Jonathan Fryer

Writer, Lecturer, Broadcaster and Liberal Democrat Politician

Posts Tagged ‘Christian right’

We Don’t Need a Religious Right in Britain

Posted by jonathanfryer on Tuesday, 30th August, 2011

One topic I get my students at SOAS to discuss each year is the familiar proposition that Religion and Politics should never mix. Of course, historically in Britain they often did. Until the emergence of the SDP in the early 1980s, the Church of England was often referred to as the Conservative Party at prayer. And both Methodists and Quakers had a big influence on the old Liberal Party. But secularism has swept Britain over the past 50 years and the fall in church attendance has been mirrored by a distancing of most politicans from overtly religious standpoints. As Alastair Campbell famously said when he was the master of dark arts at 10 Downing Street, “We don’t do God.” — though in the case of Tony Blair himself, that proved to be completely untrue. One cheeky journalist is said to have asked Blair if he prayed with George W Bush. And of course, in the United States, religion and politics most certainly do mix, whether it is in the form of the liberal Christianity of Barack Obama or the disturbing beliefs of the Christian Right and the Christian Zionists, with their hatred of homosexuals, Muslims and many others who aren’t like themselves. Liberals in Britain have comforted themselves with the assumption that we don’t have that sort of Religious Right here in the UK, but recent trends have suggested that may not be the case. Maybe the Religious Right didn’t dare show its head above the parapet before, or simply didn’t get organised. That doesn’t mean it won’t. And if it does, both the secularists and those believers of moderate or even radical political views need to be prepared to rebut any suggestion that the Religious Right has God and morality firmly on their side.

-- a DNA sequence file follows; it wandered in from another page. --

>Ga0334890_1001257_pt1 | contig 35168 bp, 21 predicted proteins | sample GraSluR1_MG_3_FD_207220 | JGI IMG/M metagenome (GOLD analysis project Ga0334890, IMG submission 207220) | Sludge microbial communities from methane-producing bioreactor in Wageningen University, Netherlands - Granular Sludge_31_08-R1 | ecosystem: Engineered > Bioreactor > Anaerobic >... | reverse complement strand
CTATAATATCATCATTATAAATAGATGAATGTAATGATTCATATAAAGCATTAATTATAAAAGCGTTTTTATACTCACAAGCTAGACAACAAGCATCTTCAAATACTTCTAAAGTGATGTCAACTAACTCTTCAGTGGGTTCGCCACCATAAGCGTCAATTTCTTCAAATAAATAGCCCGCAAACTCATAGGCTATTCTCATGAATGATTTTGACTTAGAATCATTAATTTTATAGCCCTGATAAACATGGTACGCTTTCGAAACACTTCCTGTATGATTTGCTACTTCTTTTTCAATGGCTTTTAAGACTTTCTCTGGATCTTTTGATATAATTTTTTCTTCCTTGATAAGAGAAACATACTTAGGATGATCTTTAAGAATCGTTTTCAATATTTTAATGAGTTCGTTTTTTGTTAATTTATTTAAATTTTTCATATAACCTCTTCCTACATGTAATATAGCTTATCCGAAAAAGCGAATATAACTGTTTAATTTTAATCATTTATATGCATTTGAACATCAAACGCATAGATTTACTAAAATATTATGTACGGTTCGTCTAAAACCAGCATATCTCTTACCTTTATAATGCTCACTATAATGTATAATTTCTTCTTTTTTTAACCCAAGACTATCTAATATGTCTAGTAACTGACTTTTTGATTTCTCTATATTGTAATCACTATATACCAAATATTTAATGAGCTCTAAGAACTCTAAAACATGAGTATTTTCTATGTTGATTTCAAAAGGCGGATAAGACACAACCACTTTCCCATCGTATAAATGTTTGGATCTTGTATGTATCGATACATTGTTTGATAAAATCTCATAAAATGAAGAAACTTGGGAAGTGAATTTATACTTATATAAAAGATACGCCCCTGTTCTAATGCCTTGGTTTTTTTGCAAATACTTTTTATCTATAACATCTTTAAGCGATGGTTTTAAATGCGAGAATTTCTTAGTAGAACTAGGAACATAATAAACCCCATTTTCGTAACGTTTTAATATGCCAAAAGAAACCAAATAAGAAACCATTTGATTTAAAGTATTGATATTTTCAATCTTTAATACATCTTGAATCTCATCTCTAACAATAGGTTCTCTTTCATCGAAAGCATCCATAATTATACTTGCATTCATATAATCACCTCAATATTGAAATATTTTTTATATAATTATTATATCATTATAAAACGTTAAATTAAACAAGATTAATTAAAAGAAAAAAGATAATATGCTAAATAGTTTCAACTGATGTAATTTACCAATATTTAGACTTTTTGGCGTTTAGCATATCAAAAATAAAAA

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What Is God’s Place in Politics?

Posted by jonathanfryer on Thursday, 28th August, 2008

For the past two days, the Alliance of Liberals and Democrats for Europe (ALDE) has been hosting a seminar in the European Parliament in Brussels on the theme ‘Secularism and Religions’. Not the most inspiring of titles, I admit, but discussions about religion’s place in society and in politics are particularly pertinent, given the rise of so-called Muslim fundamentalism and the activities of the Christian right in the United States and Latin America. In Europe, of course, secularism has been on the rise for a long time now, and in various forms has been legally instituted in France and Turkey. And as the leader of the ALDE Group in the European Parliament, Graham Watson, pointed out in his brief opening remarks, secularism is almost part-and-parcel of European liberalism, in the sense of maintaining a strict separation of Church and State.

However, that does not mean that there cannot be a constructive interaction between religious and political bodies. Indeed, in an increasingly multicultural society, this is probably essential. Interestingly, what has happened at the European level is that religious faiths and institutions have built up an impressive lobbying presence in Brussels (as well as in the national capitals of the 27 EU member states). The Vatican, not surprisingly, is the most vociferous.

The ALDE seminar has had an eclectic range of speakers, from Frans Goetghebeur, President of the Buddhist Union of Belgium, to Rabbi David Meyer (formerly of Brighton and Hove Reform Synagogue) and Chéref-Khan Chemsi of the European Muslim Humanist Institute. The most well-known political speaker was the inimitable Italian Radical, Marco Pannella, who at 78 has lost none of his flamboyance or origniality. He still seems to be in a state of semi-delirium following a meeting he had a while back with the Dalai Lama, the memory of which literally drove him to tears in the plenary sesion. The Italian women present applauded this, while the few Brits in the room, including me, squirmed in our seats. Europeans are nothing if not diverse, thank God.

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